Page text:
Definitive in meaning refers to scriptures that have only one absolute meaning. No other possible meanings could be deduced except for one absolute meaning only. In contrast, scriptures that are non-definitive in meaning are those that have many possible meanings due to the nature of word or context related to them. In this regard, both the Qur’an and hadith share the same probability of being definitive and non-definitive.[5] Examples cited in the table below would clarify.

For the purpose of ranking strength, authenticity is given more importance than meaning and definitiveness is superior to non-definitiveness.[6] The table below will help to provide greater clarity on the categories of scriptural evidence based on its definitiveness and non-definitiveness in authenticity and meaning and their ranking in supremacy within Islamic theology.


Type and Rank Source Example
1.     Definitive in authenticity and meaning (Qat`iy al-thubut wa al-dilalah) ·       The Qur’an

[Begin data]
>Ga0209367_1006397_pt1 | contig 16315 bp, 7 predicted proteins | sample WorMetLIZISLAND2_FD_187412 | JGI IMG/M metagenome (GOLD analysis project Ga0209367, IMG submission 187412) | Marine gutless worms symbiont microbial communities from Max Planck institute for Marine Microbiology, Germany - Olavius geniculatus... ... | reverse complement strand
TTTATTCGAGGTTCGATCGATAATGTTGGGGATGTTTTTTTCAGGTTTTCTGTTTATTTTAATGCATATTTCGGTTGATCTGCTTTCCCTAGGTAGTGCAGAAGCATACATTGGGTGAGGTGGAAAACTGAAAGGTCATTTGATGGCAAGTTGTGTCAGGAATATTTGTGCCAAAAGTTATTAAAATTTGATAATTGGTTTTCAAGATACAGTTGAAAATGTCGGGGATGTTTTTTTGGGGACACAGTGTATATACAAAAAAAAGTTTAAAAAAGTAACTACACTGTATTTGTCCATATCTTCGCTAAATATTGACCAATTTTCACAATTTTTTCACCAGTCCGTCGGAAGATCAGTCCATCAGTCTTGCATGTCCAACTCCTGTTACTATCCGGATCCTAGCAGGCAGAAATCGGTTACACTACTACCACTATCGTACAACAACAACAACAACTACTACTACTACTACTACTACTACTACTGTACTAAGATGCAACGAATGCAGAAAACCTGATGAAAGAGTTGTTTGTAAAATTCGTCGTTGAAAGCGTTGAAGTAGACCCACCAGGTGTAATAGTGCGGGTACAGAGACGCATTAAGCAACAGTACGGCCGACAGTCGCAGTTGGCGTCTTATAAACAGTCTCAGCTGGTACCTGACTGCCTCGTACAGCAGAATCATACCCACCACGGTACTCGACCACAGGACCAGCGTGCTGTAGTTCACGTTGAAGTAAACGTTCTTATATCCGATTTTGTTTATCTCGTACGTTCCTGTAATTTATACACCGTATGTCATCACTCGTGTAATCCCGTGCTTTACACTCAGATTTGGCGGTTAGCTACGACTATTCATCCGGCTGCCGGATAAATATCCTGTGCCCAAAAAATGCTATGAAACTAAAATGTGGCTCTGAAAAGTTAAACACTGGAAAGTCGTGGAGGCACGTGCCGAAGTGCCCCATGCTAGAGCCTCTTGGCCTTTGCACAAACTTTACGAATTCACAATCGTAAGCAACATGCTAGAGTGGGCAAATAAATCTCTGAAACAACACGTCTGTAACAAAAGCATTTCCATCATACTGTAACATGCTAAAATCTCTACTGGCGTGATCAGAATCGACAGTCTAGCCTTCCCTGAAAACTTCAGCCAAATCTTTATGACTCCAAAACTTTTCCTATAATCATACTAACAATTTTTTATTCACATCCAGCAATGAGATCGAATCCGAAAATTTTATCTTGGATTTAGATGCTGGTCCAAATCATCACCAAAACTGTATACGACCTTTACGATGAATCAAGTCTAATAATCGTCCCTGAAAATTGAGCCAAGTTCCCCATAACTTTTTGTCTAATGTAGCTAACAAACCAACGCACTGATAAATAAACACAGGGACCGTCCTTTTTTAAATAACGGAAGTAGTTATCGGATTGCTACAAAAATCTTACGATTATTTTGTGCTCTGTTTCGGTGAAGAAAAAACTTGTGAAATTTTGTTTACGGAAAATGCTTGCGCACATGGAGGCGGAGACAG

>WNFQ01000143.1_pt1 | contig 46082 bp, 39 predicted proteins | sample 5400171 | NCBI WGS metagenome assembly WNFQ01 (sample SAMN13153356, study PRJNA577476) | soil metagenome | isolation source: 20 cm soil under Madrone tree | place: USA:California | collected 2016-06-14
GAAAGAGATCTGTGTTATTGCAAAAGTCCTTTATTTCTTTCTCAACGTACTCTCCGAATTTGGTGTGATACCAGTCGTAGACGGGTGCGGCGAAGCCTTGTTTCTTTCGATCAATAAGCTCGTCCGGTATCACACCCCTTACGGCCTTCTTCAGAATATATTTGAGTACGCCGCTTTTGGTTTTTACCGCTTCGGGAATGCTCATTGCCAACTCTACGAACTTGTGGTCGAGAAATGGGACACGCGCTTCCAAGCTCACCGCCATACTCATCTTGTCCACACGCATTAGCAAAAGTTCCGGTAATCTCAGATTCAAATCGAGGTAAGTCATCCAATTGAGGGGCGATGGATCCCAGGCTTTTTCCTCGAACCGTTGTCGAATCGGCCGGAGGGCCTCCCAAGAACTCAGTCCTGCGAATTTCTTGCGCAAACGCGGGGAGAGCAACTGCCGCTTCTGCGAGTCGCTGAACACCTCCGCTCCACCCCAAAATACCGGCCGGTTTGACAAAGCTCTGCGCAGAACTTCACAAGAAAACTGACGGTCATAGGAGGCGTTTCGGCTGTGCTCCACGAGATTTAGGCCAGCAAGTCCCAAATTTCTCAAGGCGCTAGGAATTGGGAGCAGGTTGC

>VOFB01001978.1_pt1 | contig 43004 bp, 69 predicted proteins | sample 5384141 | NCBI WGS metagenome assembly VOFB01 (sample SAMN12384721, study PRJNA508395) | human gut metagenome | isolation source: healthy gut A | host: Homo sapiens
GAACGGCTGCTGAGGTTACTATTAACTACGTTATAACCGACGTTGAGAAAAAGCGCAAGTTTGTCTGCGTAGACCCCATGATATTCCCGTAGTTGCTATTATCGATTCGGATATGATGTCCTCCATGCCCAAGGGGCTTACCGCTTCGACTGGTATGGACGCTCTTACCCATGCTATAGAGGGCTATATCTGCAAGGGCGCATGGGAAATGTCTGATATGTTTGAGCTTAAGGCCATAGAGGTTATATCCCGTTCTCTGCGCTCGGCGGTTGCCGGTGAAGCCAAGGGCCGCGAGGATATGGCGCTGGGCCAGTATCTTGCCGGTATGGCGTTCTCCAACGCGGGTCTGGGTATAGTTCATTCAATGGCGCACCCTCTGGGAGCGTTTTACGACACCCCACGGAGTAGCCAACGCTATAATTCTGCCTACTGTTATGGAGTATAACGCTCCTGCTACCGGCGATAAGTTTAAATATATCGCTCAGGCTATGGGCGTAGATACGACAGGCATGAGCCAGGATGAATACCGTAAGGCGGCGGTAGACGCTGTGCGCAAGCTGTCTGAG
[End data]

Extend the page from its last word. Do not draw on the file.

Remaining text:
·       Mutawatir Hadith

·       Believe that God revealed Al-Tawrah (Torah) and Al-Injil (Bible) to prophet Musa (Moses) and `Isa (Jesus) respectively.[7][7]

·       Pillars of Islam are five; believe there is no God other than Allah and Muhammad is His Messenger, establishing prayers five times a day, payment of zakah (tithe), fasting in Ramadan and pilgrimage to Mecca.[8][8]


2.     Definitive in authenticity and non-definitive in meaning (Qat`iy al-thubut wa zanniy al-dilalah) ·       The Qur’an

·       Mutawatir Hadith

·       Washing entire head during wudu’ (ablution).[9][9]

·       God sitting on throne.[10][10]

3.     Non-definitive in authenticity and definitive in meaning (Zanniy al-thubut wa qat`iy al-dilalah) ·       Sahih and Hasan Hadith ·       Heirs who are eligible to inherit by way of fara’id (stipulated share of inheritance) cannot inherit by way of wasiyah (bequest/will).[11][11]